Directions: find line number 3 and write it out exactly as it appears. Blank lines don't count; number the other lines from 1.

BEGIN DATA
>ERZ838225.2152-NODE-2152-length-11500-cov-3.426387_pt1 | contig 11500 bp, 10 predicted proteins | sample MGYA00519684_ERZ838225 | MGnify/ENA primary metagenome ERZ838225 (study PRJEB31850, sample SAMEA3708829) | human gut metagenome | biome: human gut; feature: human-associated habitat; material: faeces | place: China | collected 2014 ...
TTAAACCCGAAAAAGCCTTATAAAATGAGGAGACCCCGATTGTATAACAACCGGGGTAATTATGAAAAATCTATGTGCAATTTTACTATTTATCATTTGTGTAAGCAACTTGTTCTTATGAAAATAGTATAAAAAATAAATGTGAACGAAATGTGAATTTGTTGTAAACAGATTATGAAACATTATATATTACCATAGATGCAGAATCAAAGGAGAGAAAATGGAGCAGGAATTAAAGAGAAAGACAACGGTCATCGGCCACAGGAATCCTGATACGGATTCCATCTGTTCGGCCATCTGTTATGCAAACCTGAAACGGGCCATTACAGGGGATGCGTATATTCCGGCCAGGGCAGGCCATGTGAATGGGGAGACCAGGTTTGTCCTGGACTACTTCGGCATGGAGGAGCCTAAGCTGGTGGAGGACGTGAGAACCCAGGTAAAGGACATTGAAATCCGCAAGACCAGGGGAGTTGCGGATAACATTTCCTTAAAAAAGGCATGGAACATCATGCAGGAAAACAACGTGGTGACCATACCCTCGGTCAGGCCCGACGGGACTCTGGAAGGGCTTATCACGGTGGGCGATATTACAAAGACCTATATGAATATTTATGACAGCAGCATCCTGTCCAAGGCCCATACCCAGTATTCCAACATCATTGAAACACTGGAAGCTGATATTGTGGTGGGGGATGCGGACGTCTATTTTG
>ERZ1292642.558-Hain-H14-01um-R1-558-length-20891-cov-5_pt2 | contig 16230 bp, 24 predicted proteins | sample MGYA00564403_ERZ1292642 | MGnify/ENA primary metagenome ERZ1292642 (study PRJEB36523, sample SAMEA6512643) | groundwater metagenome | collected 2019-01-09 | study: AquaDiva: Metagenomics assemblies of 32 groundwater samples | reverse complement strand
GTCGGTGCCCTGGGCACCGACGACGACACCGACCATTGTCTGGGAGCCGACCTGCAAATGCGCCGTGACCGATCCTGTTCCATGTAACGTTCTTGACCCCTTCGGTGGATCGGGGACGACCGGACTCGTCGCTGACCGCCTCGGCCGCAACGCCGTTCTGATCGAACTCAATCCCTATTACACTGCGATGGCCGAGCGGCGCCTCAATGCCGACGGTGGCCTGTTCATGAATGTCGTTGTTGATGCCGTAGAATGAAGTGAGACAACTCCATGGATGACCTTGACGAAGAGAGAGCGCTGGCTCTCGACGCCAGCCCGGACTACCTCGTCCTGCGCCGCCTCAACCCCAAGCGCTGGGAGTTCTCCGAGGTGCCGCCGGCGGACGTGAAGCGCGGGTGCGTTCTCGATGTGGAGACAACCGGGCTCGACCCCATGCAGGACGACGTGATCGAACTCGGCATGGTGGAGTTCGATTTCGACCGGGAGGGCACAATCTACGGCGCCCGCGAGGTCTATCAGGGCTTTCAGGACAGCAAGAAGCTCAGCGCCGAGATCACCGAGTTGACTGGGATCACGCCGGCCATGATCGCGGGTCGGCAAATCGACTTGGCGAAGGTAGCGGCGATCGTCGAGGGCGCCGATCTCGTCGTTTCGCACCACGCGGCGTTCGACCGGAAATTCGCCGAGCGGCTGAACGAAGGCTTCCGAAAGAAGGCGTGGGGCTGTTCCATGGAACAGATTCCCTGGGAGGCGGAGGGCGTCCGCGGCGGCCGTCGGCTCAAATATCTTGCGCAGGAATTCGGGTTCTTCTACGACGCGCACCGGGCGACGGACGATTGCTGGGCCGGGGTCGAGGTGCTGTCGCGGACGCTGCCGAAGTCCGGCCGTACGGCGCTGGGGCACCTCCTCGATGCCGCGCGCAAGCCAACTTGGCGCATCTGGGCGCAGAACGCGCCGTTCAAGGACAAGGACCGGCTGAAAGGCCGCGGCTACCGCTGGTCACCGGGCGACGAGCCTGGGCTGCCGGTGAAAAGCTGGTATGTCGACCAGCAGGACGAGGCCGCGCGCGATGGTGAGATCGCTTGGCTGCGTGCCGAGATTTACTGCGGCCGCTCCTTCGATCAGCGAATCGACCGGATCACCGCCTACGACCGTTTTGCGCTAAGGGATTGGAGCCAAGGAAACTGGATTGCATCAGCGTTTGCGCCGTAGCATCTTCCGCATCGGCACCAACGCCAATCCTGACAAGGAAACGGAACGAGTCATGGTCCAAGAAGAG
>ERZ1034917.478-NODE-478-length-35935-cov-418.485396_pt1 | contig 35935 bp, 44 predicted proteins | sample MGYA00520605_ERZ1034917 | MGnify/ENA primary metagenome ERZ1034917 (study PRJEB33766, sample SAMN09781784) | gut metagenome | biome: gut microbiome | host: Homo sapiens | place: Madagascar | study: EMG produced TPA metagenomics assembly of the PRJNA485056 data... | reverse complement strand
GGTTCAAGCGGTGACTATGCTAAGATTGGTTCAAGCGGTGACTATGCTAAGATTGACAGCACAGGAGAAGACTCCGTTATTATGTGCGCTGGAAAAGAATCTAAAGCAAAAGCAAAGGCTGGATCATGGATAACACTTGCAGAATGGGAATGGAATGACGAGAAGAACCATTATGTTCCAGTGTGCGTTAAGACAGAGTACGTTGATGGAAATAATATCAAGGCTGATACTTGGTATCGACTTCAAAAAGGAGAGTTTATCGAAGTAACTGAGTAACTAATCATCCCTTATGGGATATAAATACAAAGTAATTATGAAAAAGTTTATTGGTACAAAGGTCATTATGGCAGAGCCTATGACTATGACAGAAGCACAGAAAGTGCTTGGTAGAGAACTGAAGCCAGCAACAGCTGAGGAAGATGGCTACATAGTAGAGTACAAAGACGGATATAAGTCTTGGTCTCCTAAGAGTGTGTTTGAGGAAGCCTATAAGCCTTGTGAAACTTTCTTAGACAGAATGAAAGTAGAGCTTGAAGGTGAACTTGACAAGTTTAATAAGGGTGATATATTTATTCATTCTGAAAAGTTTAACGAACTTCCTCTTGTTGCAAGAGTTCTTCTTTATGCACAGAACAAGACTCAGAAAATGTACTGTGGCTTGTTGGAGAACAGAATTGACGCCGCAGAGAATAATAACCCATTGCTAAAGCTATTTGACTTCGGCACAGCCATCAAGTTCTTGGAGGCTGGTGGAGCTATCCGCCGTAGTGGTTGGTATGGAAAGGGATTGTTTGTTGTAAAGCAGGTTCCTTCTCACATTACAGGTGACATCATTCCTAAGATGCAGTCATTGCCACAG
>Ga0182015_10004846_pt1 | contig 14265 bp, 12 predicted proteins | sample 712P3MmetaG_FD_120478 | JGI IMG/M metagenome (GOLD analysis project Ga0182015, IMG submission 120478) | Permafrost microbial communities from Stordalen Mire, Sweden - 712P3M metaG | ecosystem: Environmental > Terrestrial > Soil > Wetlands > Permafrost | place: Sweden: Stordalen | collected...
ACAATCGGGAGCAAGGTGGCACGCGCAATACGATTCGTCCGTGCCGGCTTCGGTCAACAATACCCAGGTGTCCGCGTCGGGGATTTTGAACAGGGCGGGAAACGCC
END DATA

>ERZ1292642.558-Hain-H14-01um-R1-558-length-20891-cov-5_pt2 | contig 16230 bp, 24 predicted proteins | sample MGYA00564403_ERZ1292642 | MGnify/ENA primary metagenome ERZ1292642 (study PRJEB36523, sample SAMEA6512643) | groundwater metagenome | collected 2019-01-09 | study: AquaDiva: Metagenomics assemblies of 32 groundwater samples | reverse complement strand